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Government Responsible for Kenya's Sugar Challenges

  • Posted on:  Wednesday, 25 March 2015 14:54
  • Written by 

Hon Tim Wanyonyi, MP, Westlands Constituency

The Jubilee Government has neglected the sugar industry in the country. The industry faces imminent collapse as a result of neglect of the industry by the Government. The poor state of sugar companies and especially with their apparent inability to compete with sugar imports after the lapse of the sugar safeguards under COMESA treaties shows how the Government has neglected the sector. There has been a lot of corruption, mismanagement, embezzlement, political patronage and neglect by the people tasked with steering the industry to greater heights. In this article, I discuss three issues. First, challenges facing the sugar industry. Secondly, how Jubilee Government has neglected or failed to address the said challenges. Thirdly, how this neglect has had adverse effect on farmers and the general economy. Relatedly I discuss what the Government should do to save the sector.

There are many challenges facing the sugar industry in the country with the Government doing little to deal with them. The sector is faced with low productivity with factories being unable to reinvest and operate efficiently. Farmers are also not paid on time making it difficult for them to invest adequately at farm level. The factories owe farmers and other financiers about 50 billion Kshs and are now unable to pay with some companies like Miwani Sugar Company already in receivership. These among man other challenges have made it difficult for the industry to survive. To compound these challenges, COMESA safeguards have expired meaning the industry is bound to collapse unless the Government steps in. expiry of COMESA safeguards means unrestricted importation of sugar into the country from COMESA countries. Most of these countries produce sugar at a very low cost compared to Kenya meaning that imported sugar is likely to be cheaper meaning local industry would not be able to withstand such competition.

Despite the Government having been aware of all these challenges, it has done very little to save the sugar industry. For example, the Government has been seeking extension of COMESA safeguards ostensibly to streamline the sugar industry while doing nothing to address he challenges. There is little to show that there was any effort from the Government to streamline it. In fact, even before the expiry of the safeguards, there has been allegations cheap sugar importation to the country without necessary duties and with the Government being unable to curb the vice and illegal conduct. The Jubilee Government has also not been able prevent exploitation of farmers by the millers. The Government has not written off the debts owed by the millers, in spite of Parliament granting approval in January 2013. It is also clear that there has been massive corruption and mismanagement among policy makers and administrators with the Government being insensitive to it.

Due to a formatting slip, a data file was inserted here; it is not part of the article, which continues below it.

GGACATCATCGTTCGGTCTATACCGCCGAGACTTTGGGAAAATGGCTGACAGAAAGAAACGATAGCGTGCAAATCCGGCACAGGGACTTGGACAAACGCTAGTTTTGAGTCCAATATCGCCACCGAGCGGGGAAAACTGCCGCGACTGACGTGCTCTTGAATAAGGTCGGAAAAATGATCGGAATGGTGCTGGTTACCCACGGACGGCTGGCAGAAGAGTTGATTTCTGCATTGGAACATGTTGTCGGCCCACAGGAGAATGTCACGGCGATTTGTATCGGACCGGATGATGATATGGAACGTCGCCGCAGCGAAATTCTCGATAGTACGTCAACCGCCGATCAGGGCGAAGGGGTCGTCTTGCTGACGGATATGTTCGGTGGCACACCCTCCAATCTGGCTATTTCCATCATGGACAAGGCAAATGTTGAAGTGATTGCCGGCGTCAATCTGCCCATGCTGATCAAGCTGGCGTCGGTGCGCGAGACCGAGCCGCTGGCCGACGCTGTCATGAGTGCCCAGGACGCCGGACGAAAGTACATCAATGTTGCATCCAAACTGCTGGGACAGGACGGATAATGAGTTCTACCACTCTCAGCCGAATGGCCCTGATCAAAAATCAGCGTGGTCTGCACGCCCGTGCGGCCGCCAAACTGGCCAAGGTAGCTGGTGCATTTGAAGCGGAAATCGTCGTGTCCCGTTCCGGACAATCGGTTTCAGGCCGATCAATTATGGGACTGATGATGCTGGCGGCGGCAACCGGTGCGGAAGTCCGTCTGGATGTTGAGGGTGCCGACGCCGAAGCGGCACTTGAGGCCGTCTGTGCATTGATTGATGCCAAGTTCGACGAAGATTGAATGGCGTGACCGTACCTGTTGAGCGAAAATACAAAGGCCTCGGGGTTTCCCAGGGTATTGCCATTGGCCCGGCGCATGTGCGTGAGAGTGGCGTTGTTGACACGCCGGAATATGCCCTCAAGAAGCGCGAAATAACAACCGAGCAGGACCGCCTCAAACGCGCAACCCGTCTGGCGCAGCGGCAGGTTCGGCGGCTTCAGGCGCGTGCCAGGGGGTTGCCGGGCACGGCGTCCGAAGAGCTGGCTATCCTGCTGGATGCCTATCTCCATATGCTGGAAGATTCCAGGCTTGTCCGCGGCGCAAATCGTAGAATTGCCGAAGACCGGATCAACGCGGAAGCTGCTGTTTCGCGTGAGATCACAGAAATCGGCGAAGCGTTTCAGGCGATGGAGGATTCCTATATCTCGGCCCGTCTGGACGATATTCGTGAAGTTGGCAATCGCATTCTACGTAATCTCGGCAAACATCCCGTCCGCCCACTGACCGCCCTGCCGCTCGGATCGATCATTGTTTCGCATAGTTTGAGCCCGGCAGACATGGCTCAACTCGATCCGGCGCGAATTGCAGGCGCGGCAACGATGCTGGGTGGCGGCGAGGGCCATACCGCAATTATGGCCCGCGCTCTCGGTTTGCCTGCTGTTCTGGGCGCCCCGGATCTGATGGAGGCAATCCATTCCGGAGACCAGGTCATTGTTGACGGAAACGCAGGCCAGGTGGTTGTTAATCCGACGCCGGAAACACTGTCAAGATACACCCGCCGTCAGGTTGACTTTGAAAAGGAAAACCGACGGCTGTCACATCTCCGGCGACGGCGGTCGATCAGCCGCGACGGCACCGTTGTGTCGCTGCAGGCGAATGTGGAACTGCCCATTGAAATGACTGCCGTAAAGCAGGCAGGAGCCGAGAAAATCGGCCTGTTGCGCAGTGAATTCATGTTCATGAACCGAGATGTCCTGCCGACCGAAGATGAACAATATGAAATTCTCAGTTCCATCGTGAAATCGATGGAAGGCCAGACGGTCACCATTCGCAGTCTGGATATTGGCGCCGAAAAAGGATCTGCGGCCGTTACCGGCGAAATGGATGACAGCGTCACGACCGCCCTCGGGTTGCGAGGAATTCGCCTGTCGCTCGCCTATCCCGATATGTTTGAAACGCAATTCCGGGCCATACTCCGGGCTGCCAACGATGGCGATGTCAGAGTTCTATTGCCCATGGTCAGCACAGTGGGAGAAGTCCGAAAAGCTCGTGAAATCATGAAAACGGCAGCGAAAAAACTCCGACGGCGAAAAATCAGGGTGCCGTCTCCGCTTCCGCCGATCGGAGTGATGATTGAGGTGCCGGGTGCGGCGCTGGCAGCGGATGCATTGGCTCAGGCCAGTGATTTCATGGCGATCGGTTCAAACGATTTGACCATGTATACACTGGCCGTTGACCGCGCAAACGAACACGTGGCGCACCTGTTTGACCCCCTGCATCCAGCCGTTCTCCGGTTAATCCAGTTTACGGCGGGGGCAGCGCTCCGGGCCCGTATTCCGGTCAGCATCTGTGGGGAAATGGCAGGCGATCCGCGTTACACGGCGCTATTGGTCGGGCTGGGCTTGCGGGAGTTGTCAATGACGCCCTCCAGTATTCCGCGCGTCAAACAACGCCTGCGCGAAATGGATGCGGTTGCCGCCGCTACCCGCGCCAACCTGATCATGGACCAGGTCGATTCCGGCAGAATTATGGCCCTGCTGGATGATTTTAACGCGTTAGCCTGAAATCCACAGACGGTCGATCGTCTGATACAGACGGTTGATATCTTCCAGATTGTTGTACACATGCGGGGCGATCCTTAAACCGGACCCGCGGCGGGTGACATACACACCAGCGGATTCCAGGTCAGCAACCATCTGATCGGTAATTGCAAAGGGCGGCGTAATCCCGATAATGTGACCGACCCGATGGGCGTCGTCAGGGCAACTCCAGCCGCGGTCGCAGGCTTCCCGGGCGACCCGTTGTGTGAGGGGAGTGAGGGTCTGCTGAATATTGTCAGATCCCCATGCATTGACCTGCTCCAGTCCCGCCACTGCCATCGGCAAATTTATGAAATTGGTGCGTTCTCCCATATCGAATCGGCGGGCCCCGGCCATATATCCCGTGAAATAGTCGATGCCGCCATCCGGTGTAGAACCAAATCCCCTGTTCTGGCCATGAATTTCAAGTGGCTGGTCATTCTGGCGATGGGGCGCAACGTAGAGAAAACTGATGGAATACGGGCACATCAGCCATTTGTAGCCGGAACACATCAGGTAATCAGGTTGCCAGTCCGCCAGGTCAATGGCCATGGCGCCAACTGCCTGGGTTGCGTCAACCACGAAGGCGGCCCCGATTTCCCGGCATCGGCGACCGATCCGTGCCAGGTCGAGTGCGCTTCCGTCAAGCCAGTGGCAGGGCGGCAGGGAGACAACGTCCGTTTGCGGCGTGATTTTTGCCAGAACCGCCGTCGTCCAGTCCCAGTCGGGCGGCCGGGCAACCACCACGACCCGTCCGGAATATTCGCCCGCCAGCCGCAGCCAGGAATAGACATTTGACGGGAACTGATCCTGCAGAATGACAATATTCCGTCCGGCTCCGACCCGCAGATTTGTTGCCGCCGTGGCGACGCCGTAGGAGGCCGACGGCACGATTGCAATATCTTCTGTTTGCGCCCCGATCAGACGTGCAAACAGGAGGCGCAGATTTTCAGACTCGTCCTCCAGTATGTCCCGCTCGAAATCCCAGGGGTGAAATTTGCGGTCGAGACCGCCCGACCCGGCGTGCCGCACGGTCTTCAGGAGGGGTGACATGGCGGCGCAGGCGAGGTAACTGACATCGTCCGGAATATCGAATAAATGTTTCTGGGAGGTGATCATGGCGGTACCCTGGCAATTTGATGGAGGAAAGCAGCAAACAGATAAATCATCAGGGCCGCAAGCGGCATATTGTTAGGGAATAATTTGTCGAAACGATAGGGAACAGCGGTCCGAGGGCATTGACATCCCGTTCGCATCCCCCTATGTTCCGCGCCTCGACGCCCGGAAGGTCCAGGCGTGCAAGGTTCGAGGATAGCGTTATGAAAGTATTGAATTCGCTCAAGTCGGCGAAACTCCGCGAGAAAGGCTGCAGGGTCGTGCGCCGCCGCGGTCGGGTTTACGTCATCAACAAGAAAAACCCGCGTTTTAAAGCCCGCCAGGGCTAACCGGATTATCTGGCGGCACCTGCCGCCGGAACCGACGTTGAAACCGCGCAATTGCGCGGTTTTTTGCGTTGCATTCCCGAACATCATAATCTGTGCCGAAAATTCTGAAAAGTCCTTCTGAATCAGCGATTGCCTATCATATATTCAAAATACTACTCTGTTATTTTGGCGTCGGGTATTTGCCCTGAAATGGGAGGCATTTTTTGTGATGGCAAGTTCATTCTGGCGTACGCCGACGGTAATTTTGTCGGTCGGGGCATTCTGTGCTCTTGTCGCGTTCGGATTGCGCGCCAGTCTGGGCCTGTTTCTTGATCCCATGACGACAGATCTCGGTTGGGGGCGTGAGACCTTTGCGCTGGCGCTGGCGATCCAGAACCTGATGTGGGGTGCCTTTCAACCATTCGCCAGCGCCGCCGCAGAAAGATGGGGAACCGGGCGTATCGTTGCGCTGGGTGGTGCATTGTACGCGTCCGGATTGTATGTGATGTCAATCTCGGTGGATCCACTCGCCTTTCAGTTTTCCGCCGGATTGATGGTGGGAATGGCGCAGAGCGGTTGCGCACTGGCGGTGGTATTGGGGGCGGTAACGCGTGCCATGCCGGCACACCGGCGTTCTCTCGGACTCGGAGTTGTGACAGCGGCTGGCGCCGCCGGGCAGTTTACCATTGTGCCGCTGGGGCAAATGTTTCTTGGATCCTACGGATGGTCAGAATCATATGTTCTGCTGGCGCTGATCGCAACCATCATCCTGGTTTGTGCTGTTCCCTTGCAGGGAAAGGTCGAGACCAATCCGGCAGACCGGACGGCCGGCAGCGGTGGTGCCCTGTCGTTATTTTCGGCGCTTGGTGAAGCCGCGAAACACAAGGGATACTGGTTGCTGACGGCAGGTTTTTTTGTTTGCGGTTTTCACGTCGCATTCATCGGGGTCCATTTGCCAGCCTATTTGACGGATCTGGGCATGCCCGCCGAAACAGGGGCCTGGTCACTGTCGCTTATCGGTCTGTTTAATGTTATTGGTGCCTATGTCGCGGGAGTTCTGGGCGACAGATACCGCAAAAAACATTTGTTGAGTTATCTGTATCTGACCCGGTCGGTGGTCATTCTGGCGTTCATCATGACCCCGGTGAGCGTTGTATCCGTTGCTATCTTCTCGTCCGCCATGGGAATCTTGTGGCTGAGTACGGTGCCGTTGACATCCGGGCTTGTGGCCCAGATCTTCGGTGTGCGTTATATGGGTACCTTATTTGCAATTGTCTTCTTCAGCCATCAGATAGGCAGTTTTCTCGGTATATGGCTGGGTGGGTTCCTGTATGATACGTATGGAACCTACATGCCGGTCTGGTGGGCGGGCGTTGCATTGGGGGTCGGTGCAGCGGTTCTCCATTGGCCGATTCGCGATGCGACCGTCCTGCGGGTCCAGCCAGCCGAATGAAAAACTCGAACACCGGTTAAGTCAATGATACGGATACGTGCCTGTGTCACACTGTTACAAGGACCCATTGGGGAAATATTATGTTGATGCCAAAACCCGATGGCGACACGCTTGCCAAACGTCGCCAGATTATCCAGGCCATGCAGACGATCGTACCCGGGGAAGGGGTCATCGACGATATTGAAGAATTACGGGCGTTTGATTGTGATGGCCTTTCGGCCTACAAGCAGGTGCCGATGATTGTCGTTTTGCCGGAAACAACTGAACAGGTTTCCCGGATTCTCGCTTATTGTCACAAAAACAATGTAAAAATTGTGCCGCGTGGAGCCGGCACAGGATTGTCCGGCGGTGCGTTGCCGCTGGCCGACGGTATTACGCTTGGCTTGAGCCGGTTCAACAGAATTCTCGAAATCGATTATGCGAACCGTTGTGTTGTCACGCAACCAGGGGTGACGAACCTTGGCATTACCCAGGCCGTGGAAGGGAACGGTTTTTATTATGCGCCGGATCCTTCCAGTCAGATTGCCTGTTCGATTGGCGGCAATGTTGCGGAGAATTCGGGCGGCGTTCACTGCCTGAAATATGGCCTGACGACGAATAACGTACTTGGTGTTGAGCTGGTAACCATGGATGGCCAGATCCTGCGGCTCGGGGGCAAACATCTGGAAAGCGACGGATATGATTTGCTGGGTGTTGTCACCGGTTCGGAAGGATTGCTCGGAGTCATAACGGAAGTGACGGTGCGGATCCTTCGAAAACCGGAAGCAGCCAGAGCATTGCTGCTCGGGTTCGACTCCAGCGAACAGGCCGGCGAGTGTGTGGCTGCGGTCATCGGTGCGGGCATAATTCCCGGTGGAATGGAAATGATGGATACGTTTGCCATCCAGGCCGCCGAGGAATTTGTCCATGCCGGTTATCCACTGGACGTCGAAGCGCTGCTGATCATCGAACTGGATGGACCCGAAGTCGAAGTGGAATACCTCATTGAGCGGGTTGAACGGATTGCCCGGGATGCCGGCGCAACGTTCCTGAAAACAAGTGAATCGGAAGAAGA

The Government needs to understand that hundreds of thousands of people in the Western Kenya sugar belt stand to lose their jobs and livelihoods if the sugar industry in the region is not stream-lined and prioritized. If the Government continues to neglect the sugar industry, the levels of poverty will go up especially in Western Kenya which depends mostly on sugar cane farming. This is likely to lead to other resultant or consequential problems including high mortality rate in Western region because of dismal returns.

Therefore to save the sugar industry from eminent collapse, the Government needs to speed up the restructuring or privatization of the marked sugar Companies. Restructuring or privatization of the relevant local sugar companies if well handled, will inject more capital, diversify and make the industry more competitive. However, the restructuring or privatization of the sugar industry must take into account the interests of the farmers and the local people by educating them on the effects it will have on their source of livelihood and how they can acquire shares if the said companies are privatized or restructured.  It is also common knowledge that no investor would be attracted to a company whose balance sheet is at the crossroads. Therefore the Government must ensure as a matter of urgency that the debts as approved by parliament are written off before restructuring or privatization. The Government should also intervene and ensure that there is compliance to the constitutional provisions, Vision 2030 benchmarks and the agricultural laws ascribed in the Agriculture, Livestock and Food Authority Act, 2013 (AFFA) among others.

Hon Tim Wanyonyi is the MP, Westlands Constituency.

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Read 5315 times Last modified on Wednesday, 25 March 2015 15:11